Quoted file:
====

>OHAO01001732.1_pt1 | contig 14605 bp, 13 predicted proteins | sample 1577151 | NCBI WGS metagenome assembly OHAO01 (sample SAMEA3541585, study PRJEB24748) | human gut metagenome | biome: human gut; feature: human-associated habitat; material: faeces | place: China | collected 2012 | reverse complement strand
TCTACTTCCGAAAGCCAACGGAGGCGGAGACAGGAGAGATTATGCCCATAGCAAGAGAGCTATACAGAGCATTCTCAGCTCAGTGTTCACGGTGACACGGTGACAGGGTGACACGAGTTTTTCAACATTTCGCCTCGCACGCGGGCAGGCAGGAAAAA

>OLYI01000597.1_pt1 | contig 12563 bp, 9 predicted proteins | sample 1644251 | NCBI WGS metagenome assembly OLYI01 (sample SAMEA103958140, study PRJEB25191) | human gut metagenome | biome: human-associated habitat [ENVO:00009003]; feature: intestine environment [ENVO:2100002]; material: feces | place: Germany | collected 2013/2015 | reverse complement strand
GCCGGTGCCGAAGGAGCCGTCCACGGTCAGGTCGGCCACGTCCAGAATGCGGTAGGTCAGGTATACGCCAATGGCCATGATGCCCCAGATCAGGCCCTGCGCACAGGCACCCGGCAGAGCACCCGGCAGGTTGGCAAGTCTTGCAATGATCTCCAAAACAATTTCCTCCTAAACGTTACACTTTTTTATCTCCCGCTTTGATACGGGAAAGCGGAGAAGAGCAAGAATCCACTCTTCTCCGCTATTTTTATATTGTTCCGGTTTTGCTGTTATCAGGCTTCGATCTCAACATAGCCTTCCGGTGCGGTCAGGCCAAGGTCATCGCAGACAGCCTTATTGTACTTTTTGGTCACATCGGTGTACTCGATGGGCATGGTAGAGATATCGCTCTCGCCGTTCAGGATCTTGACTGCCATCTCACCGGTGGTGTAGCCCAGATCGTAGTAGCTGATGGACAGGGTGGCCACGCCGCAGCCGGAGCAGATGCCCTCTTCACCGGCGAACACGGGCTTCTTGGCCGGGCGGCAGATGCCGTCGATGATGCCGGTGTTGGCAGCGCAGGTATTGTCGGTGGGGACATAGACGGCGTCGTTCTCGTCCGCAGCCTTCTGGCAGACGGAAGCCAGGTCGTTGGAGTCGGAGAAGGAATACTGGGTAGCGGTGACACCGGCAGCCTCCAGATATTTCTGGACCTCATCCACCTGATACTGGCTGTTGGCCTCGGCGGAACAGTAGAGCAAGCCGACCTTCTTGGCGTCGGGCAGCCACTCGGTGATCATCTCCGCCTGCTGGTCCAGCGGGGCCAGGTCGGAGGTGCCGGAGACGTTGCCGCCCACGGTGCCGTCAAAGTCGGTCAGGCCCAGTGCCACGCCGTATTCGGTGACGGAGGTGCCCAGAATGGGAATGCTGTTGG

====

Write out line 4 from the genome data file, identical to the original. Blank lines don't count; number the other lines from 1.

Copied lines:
GCCGGTGCCGAAGGAGCCGTCCACGGTCAGGTCGGCCACGTCCAGAATGCGGTAGGTCAGGTATACGCCAATGGCCATGATGCCCCAGATCAGGCCCTGCGCACAGGCACCCGGCAGAGCACCCGGCAGGTTGGCAAGTCTTGCAATGATCTCCAAAACAATTTCCTCCTAAACGTTACACTTTTTTATCTCCCGCTTTGATACGGGAAAGCGGAGAAGAGCAAGAATCCACTCTTCTCCGCTATTTTTATATTGTTCCGGTTTTGCTGTTATCAGGCTTCGATCTCAACATAGCCTTCCGGTGCGGTCAGGCCAAGGTCATCGCAGACAGCCTTATTGTACTTTTTGGTCACATCGGTGTACTCGATGGGCATGGTAGAGATATCGCTCTCGCCGTTCAGGATCTTGACTGCCATCTCACCGGTGGTGTAGCCCAGATCGTAGTAGCTGATGGACAGGGTGGCCACGCCGCAGCCGGAGCAGATGCCCTCTTCACCGGCGAACACGGGCTTCTTGGCCGGGCGGCAGATGCCGTCGATGATGCCGGTGTTGGCAGCGCAGGTATTGTCGGTGGGGACATAGACGGCGTCGTTCTCGTCCGCAGCCTTCTGGCAGACGGAAGCCAGGTCGTTGGAGTCGGAGAAGGAATACTGGGTAGCGGTGACACCGGCAGCCTCCAGATATTTCTGGACCTCATCCACCTGATACTGGCTGTTGGCCTCGGCGGAACAGTAGAGCAAGCCGACCTTCTTGGCGTCGGGCAGCCACTCGGTGATCATCTCCGCCTGCTGGTCCAGCGGGGCCAGGTCGGAGGTGCCGGAGACGTTGCCGCCCACGGTGCCGTCAAAGTCGGTCAGGCCCAGTGCCACGCCGTATTCGGTGACGGAGGTGCCCAGAATGGGAATGCTGTTGG